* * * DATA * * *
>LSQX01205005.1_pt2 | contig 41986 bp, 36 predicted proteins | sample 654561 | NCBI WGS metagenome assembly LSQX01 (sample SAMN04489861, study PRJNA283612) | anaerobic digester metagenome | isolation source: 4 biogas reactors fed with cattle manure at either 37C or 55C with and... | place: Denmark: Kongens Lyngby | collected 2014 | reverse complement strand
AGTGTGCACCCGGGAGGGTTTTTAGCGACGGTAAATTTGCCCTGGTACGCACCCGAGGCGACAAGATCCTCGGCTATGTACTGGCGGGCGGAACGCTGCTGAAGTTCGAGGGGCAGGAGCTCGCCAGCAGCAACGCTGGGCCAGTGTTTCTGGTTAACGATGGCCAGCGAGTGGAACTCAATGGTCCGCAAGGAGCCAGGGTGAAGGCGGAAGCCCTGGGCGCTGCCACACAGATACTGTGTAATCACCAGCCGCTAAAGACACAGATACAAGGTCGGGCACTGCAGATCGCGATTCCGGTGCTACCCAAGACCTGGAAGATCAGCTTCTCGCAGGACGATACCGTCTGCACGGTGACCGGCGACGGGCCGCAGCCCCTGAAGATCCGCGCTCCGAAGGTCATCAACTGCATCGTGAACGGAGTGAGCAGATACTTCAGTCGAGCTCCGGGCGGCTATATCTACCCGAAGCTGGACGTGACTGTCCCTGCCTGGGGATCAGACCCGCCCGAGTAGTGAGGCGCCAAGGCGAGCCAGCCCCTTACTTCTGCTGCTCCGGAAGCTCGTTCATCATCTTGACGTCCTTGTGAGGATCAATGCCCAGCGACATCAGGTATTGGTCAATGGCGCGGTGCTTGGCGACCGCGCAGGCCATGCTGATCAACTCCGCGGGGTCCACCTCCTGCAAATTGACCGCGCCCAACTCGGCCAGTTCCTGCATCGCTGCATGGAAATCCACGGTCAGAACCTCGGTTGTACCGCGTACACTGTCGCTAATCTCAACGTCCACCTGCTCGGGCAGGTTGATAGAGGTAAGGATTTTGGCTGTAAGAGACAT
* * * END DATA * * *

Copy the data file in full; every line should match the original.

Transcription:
>LSQX01205005.1_pt2 | contig 41986 bp, 36 predicted proteins | sample 654561 | NCBI WGS metagenome assembly LSQX01 (sample SAMN04489861, study PRJNA283612) | anaerobic digester metagenome | isolation source: 4 biogas reactors fed with cattle manure at either 37C or 55C with and... | place: Denmark: Kongens Lyngby | collected 2014 | reverse complement strand
AGTGTGCACCCGGGAGGGTTTTTAGCGACGGTAAATTTGCCCTGGTACGCACCCGAGGCGACAAGATCCTCGGCTATGTACTGGCGGGCGGAACGCTGCTGAAGTTCGAGGGGCAGGAGCTCGCCAGCAGCAACGCTGGGCCAGTGTTTCTGGTTAACGATGGCCAGCGAGTGGAACTCAATGGTCCGCAAGGAGCCAGGGTGAAGGCGGAAGCCCTGGGCGCTGCCACACAGATACTGTGTAATCACCAGCCGCTAAAGACACAGATACAAGGTCGGGCACTGCAGATCGCGATTCCGGTGCTACCCAAGACCTGGAAGATCAGCTTCTCGCAGGACGATACCGTCTGCACGGTGACCGGCGACGGGCCGCAGCCCCTGAAGATCCGCGCTCCGAAGGTCATCAACTGCATCGTGAACGGAGTGAGCAGATACTTCAGTCGAGCTCCGGGCGGCTATATCTACCCGAAGCTGGACGTGACTGTCCCTGCCTGGGGATCAGACCCGCCCGAGTAGTGAGGCGCCAAGGCGAGCCAGCCCCTTACTTCTGCTGCTCCGGAAGCTCGTTCATCATCTTGACGTCCTTGTGAGGATCAATGCCCAGCGACATCAGGTATTGGTCAATGGCGCGGTGCTTGGCGACCGCGCAGGCCATGCTGATCAACTCCGCGGGGTCCACCTCCTGCAAATTGACCGCGCCCAACTCGGCCAGTTCCTGCATCGCTGCATGGAAATCCACGGTCAGAACCTCGGTTGTACCGCGTACACTGTCGCTAATCTCAACGTCCACCTGCTCGGGCAGGTTGATAGAGGTAAGGATTTTGGCTGTAAGAGACAT